Leprous – Malina

There is a trend in modern prog: some of the more popular bands are seeking to capitalize on their popularity via the age-old model of shifting to a poppier style with broader appeal – lowering their common denominator, as it were. Leprous’ debut single from Malina, ‘From the Flame’, suggested to some that the Norwegian titans might be drifting in that direction. They are certainly ripe for popularity, with their smooth and entrancing approach to metal composition and Einar Solberg’s appealing singing voice. However, I am pleased to report that, despite some of the structural elements being poppier here (shorter track lengths, some verse/chorus arrangements), there is nothing sold-out or radio-friendly about Malina. Rather, Leprous have encased their signature sound in a tighter, more organic framework that retains and enhances every facet of what makes them an exceptional band.

Leprous have never been the kind of band that will melt your face with technical wankery, but there is a stunning amount of more subtle technique in their compositions. They play with syncopation and timing in creative ways, yet it always feels natural rather than academic. For example, in the aforementioned single “From the Flame”, did you notice that the verse was in 13/8? If you were listening casually, you would probably never recognize it. They even give us a taste of 17/16 on this album, both in the opening salvo of “Captive” (which is recapped in the chorus but with the “extra” beat chopped off to reduce it to 4/4) and in the verses of “Mirage” (and possibly the chorus too, but the instrumental and vocal layers are syncopated in different ways, which makes it challenging to count the timing). One way Leprous highlights their rhythmic skills is by frequently treating the guitars as a quasi-percussion layer and allowing the keys and vocals to carry the melodies – like a highly melodic appropriation of Meshuggah’s definitive characteristic. This can be seen in the verses of “Illuminate” and “Coma”.

Ultimately, though, what makes Malina succeed is the pantheon-level performances of vocalist Einar Solberg and drummer Baard Kolstad. Einar demonstrates the full dynamic range of his voice, from tender and delicate (first half of ‘Bonneville’, ‘Malina’, and ‘The Last Milestone’) to robust and powerful (second half of ‘Bonneville’, ‘Illuminate’, ‘Leashes’, and ‘The Weight of Disaster’) – and occasionally both in conjunction (chorus of ‘From the Flame’). Harmonies are tastefully placed, used sparsely but sublimely. Meanwhile, Baard keeps things interesting on every track with creatively crafted beats. He starts off the album by hiding the snare in atypical places in the cadence (the tenth sixteenth note in each measure at the beginning of ‘Bonneville’, then later the eighth; the fourth and thirteenth in the chorus of ‘Stuck’, which is one of my personal favorite beats). He lets loose with flawless double bass rolls in the chorus of ‘Captive’ and the verse of ‘Coma’. ‘Illuminate’ starts with a perpetual-snare beat, then later incorporates some rim-sticking just to show off even more. The apex of Baard’s showcase comes in the bridge of ‘The Weight of Disaster’, almost ramping up to drum-solo-level ferocity as the song climaxes.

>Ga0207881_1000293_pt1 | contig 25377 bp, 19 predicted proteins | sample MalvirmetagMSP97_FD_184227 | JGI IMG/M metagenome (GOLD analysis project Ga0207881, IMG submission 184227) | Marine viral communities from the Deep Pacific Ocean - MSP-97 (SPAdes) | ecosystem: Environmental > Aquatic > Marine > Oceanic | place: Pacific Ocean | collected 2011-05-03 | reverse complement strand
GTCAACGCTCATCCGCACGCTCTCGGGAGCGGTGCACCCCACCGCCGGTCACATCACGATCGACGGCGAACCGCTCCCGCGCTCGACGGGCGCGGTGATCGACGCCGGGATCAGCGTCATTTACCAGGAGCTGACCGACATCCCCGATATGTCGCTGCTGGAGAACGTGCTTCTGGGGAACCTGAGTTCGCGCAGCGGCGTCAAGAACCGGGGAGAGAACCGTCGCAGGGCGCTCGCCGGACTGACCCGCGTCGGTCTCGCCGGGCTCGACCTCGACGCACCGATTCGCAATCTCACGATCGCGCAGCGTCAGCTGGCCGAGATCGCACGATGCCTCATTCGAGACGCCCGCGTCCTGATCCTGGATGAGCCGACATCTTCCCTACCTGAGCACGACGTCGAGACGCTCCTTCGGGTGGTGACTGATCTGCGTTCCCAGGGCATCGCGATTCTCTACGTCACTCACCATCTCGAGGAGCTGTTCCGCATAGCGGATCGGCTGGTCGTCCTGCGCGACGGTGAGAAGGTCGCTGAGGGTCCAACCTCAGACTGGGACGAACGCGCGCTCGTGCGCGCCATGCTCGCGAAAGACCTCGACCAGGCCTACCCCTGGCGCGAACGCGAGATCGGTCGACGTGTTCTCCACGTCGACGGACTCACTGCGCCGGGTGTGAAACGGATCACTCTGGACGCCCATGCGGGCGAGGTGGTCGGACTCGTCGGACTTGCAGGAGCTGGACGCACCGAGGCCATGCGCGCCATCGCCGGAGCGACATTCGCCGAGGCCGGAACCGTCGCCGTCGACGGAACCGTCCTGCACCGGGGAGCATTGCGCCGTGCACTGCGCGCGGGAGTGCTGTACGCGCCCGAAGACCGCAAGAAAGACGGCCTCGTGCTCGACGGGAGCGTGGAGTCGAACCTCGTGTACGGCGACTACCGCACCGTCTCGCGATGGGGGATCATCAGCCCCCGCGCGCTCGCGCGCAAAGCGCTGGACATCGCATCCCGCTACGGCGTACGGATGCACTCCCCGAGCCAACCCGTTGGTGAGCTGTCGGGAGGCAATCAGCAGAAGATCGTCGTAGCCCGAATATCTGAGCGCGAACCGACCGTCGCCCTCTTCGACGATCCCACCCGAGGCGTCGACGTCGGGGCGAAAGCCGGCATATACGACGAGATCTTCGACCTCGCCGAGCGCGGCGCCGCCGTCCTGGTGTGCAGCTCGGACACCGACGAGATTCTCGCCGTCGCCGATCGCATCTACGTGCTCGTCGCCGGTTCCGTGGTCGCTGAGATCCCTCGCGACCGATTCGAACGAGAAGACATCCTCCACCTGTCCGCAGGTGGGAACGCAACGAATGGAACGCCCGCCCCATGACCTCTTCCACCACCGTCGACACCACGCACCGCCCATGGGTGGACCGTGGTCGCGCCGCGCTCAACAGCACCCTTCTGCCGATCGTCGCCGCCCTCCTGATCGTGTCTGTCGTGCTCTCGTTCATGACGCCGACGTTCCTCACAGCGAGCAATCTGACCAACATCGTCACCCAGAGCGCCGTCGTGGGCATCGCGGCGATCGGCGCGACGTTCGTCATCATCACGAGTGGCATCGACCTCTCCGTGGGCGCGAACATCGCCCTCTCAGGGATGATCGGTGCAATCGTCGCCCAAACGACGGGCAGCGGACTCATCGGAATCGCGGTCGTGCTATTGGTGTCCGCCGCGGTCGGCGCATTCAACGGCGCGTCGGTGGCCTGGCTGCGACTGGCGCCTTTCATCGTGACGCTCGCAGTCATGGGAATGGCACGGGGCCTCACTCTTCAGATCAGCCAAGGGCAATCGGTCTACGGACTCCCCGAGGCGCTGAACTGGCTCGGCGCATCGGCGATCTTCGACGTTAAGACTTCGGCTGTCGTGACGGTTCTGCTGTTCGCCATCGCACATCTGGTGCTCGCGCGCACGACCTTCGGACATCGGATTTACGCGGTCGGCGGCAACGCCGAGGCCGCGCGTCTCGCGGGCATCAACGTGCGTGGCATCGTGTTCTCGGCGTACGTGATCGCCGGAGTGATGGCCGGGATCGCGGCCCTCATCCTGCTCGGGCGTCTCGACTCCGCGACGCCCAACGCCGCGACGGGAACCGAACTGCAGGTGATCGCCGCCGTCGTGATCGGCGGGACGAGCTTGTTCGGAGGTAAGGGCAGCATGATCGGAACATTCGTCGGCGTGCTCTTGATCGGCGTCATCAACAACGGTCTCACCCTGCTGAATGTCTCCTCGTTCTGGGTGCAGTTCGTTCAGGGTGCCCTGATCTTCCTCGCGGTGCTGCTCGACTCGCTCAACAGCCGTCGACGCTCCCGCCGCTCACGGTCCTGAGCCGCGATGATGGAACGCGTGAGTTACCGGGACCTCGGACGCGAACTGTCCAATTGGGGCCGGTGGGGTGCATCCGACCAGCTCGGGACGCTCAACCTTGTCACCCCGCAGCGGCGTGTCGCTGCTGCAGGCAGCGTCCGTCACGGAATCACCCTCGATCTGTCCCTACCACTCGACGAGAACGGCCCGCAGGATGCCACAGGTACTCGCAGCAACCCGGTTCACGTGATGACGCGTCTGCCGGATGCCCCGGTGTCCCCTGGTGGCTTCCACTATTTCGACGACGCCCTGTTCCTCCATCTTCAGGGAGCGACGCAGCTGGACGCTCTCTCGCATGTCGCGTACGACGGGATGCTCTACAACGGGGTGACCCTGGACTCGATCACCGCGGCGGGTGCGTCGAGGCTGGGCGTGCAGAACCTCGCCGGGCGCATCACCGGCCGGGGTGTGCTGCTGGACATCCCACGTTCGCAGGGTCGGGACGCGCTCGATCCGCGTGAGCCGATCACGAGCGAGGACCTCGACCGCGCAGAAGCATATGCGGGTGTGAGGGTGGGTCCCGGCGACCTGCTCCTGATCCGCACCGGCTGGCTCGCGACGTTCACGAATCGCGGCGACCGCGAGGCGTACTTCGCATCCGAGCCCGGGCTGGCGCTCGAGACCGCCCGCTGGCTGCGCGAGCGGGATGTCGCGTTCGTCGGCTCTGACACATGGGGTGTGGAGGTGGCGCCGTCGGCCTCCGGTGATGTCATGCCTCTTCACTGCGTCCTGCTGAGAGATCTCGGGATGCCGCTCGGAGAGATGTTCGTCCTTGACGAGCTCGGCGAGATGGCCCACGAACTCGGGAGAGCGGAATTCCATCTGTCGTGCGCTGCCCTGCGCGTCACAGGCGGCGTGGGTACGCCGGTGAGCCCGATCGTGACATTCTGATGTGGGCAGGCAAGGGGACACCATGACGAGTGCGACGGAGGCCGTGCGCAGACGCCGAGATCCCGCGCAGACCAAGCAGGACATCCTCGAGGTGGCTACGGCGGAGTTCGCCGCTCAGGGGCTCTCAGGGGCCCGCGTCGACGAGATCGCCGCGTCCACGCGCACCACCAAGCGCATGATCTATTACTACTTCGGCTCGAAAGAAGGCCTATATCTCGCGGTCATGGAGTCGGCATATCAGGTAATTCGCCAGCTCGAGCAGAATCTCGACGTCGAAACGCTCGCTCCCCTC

The other major feather in this album’s cap is the thorough incorporation of strings, courtesy of cellist Raphael Weinroth-Browne. The cello gives a cinematic quality to many tracks, including the climax of ‘Bonneville’ and the closing sequence of ‘Stuck’. Two songs in particular exemplify this quality: title track ‘Malina’ begins as a lilting, ambient film-score-like piece with glassy synthesizer and sparse strings while things build later with off-kilter tom rolls and guitar. The song never fully develops into anything traditional, but it works with the flow of the album. Closing track ‘The Last Milestone’ is effectively a solo cello piece (notwithstanding some vocals and keys), which is haunting and somber; the vibe is akin to drifting through space as the last of your oxygen tank depletes, or reaching the summit of a mountain after all your companions died in a blizzard during the climb.

Leprous had nothing to prove with Malina – they were already rightly revered as masters of modern prog –, but instead of resting on their laurels, or, conversely, selling their souls for pop stardom, they managed to reinvent themselves while maintaining the integrity of their sound, securing and perhaps even elevating their place in the prog stratosphere.

Band: Leprous
Album: Malina
Release date: 25 August 2017
Country: Norway
Label: Inside Out Music

1. Bonneville – 5:28
2. Stuck – 6:48
3. From the Flame – 3:51
4. Captive – 3:43
5. Illuminate – 4:21
6. Leashes – 4:09
7. Mirage – 6:48
8. Malina – 6:15
9. Coma – 3:55
10. The Weight of Disaster – 6:00
11. The Last Milestone – 7:30
Total running time: 58:48

Baard Kolstad – Drums
Einar Solberg – Keyboards, lead vocals
Robin Ognedal – Guitars
Simen Daniel Børven – Bass
Tod Oddmund Suhrke – Guitars

Filetype listened to: MP3
Bitrate: 192 kb/s CBR
Sampling frequency: 44,100 Hz, 2 channels

On July 24 2017, this entry was posted.